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Yesterday, an (understandably) frustrated gentlemen tweeted a link saying the fact that my book’s print and ebook editions were priced the same, was “greed.” While this was a bit hyperbolic to be sure (and the price being identical was in fact a mistake that has now been corrected), it sparked a discussion about book pricing and content value that gave me pause to reconsider all I had previously thought about buying a print versus an ebook.
It’s not uncommon to see ebooks priced lower, and in many cases significantly lower than their print counterparts. It makes logical sense on first pass: the cost of printing, storing and distributing physical media is higher than the cost to send an ebook to a purchaser via email. Marco Tabini points out that “when you buy a can of beans at the supermarket, it’s the beans you really want, not the can, which is simply a convenient medium for the manufacturer to sell you their goods.”
The problem is, publishers have essentially shot themselves in the foot. By offering steep discounts on ebooks, they’ve essentially convinced the public that it is the can, not the contents, that people are purchasing. It doesn’t cost 50% more to create a physical book, but publishers act like it does when they discount their ebooks 50%. If we establish a price floor for the content at 50% below the list price, that’s an impossible position to recover from. Some have tried to fix their mistake; they’re being investigated by the Department of Justice for price fixing.
For those of us who produce content and sell it (that would be anyone who has written a book, given a talk or hosted a class), it’s easy to think that we should price our content to sell. But this is a mistake: ancedotal evidence suggests otherwise. Pricing content incorrectly leaves money on the table: it makes it really hard to earn more on the content you’re presently selling, and makes it difficult to price another product higher in the future.
We need to stop buying the can, and start buying the contents. When we evaluate a pricing strategy, or a purchasing decision, we need to look at more than the medium the product is being packaged in. We need to look good and hard at the value of the content, the value it will bring to our lives and the value it holds for the person who produced it. Chances are good that for most products, it would be a steal at twice the price.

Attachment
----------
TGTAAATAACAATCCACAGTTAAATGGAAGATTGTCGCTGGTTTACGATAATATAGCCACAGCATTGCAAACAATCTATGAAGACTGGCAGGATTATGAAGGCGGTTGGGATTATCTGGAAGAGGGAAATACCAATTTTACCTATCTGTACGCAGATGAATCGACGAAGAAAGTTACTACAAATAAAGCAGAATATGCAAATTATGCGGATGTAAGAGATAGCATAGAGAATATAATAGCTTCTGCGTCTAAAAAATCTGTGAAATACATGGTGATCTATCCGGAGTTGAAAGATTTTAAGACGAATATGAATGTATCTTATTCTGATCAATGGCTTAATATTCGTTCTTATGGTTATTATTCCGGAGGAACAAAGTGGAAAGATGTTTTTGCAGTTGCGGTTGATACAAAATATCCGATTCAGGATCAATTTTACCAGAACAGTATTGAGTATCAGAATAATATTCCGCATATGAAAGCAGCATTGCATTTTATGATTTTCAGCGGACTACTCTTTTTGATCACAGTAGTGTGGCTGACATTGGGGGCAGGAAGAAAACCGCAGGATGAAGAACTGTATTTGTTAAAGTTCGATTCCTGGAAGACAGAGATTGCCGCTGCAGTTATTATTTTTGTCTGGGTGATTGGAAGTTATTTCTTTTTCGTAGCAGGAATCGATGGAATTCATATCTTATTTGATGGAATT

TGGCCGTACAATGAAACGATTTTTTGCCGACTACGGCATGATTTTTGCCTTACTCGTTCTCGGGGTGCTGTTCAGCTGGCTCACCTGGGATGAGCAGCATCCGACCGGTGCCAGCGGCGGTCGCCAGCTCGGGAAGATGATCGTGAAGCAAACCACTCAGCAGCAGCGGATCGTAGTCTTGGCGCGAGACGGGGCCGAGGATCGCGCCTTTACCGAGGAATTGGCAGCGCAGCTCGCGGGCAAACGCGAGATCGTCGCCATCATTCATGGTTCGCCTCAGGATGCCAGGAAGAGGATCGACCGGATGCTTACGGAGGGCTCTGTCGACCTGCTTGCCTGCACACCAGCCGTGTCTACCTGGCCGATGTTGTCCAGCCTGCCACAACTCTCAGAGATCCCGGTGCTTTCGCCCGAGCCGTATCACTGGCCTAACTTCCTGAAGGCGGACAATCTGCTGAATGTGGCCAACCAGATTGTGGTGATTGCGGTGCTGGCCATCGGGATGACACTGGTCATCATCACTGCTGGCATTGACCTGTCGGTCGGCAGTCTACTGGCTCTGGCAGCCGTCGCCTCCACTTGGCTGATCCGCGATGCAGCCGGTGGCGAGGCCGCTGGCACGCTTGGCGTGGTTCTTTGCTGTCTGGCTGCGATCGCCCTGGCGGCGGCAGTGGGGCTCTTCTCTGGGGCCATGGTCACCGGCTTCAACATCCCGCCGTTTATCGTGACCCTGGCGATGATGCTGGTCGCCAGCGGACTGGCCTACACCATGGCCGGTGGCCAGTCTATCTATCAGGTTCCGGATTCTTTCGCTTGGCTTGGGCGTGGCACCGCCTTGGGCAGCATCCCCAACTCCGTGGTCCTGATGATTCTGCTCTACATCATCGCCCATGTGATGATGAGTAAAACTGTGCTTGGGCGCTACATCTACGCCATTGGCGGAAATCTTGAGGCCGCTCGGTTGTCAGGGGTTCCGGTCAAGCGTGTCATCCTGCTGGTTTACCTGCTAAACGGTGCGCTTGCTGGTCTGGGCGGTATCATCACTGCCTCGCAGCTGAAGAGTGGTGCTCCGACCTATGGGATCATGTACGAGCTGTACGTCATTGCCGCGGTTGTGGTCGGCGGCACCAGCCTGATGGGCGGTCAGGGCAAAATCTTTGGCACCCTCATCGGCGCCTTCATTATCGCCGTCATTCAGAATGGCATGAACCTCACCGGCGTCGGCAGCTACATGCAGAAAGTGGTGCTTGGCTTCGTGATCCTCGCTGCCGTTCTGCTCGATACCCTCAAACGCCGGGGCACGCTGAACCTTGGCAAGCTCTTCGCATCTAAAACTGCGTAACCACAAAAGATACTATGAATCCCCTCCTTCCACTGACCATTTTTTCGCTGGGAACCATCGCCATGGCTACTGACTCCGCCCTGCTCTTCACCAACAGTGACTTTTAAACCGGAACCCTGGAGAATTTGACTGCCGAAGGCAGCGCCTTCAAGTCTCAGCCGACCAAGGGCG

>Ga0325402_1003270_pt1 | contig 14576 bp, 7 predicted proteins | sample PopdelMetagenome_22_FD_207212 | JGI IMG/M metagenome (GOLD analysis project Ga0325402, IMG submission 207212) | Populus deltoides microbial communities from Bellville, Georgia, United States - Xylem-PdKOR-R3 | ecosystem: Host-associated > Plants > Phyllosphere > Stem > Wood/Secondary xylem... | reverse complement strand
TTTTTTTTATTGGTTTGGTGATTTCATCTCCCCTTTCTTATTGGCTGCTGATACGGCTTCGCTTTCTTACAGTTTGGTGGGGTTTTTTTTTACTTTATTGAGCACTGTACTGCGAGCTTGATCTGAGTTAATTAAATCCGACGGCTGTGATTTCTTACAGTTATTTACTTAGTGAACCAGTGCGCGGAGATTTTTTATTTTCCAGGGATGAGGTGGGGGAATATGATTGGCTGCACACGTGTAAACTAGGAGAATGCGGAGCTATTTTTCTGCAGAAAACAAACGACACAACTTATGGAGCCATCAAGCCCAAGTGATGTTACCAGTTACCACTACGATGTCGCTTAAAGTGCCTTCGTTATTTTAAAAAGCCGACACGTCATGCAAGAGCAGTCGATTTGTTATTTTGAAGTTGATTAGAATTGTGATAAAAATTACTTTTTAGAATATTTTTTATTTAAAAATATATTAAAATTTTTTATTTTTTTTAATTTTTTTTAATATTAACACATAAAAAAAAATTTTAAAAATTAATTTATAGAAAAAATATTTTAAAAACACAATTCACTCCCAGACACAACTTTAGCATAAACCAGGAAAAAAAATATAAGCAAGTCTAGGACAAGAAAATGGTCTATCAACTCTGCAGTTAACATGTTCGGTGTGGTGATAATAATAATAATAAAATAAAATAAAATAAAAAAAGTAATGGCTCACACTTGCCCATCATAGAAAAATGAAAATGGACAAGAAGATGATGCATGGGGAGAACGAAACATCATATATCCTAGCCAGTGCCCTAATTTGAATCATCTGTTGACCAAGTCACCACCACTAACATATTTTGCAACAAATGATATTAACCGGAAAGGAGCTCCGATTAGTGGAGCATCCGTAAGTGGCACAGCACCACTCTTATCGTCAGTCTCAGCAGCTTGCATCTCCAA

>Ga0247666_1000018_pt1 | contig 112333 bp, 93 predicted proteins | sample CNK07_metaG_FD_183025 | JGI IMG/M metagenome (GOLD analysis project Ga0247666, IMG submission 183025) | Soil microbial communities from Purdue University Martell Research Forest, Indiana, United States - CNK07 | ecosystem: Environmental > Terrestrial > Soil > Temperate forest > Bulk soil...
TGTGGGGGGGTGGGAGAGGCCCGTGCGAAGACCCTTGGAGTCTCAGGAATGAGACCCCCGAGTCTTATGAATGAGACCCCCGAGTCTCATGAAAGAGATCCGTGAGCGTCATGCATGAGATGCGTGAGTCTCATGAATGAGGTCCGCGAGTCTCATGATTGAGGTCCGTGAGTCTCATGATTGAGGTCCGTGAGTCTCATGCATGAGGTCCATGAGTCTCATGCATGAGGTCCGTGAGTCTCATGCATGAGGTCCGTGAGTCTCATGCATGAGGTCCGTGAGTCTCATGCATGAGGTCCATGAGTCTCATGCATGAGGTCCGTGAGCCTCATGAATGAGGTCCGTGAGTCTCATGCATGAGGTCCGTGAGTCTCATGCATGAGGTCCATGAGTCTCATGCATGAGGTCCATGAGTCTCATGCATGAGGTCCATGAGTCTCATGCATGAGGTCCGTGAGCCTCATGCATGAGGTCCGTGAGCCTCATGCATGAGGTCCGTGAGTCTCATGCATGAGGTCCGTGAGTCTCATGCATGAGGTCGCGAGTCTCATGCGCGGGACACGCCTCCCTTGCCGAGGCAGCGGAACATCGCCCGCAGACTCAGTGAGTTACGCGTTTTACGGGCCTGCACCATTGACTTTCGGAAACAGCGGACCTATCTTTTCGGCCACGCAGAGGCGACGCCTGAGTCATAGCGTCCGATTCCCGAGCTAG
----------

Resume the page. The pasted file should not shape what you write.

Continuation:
Brandon Savage is the author of Mastering Object Oriented PHP and Practical Design Patterns in PHPPosted on 4/4/2012 at 8:05 am
Cal Evans (@calevans) wrote at 4/4/2012 9:22 am:
I took a different tack with my second book, “Avoiding a Goat Rodeo”. I never intended for that to be a physical book, my intention was to simply produce an ebook. However, so many people clamored for a physical book that I went to lulu.com and produced one. (great system) The price of the ebook was $9.95 on Amazon and I priced the PDF the same. The physical book did cost me almost exactly 50% more ($5.35 per copy) so I sell the printed copy for $15.00. Again though, like Marco posted, the “beans” (content) is still $10 and I think that is a fair price for the value it provides. I simply pass on the price of the “can” (the physical book) to those that want it. (Of course, I throw in an autograph for free on all of the physical books.) :)
Christof (@cdamian) wrote at 4/4/2012 9:54 am:
I agree that there is not a big reason for the ebook to be cheaper than the printed book.
But I think the ebook should never be more expensive than the cheapest available print version. On Amazon you find a lot of books where the ebook is a little bit cheaper than the hard-cover, but a lot more expensive than the paperback.
If we are buying the beans in a paper-bag they shouldn’t be more expensive than the cheapest can.
The worst thing for me about ebooks are regional restrictions though, there are a lot of books that are not available for my Kindle in Spain. This is the same mistake that was made with the DVD region code.
Jake Smith (@jakefolio) wrote at 4/4/2012 9:57 am:
I agree that the “discounted” ebook prices can easily devalue a persons work, but all of the physical costs associated with a dead tree version still heavily outweigh ebook. Storage, bookshelf space and shipping are all costs that don’t translate to the ebook.
Deciding the value of a book by the author is more than bias, but also a book’s value isn’t always initially realized either. The value of a book/content is different for every person, so there is no single measurement to decide the value. More so, the author needs to decide the audience it wishes to capture, and whether the profits or wide readership is more important.
Hopefully I haven’t lead you to believe I think there is a simple answer to a complex situation. I merely want to state there is a strategy to the pricing that isn’t always directly correlated to the value of the content, but the large picture strategy the author wishes to accomplish.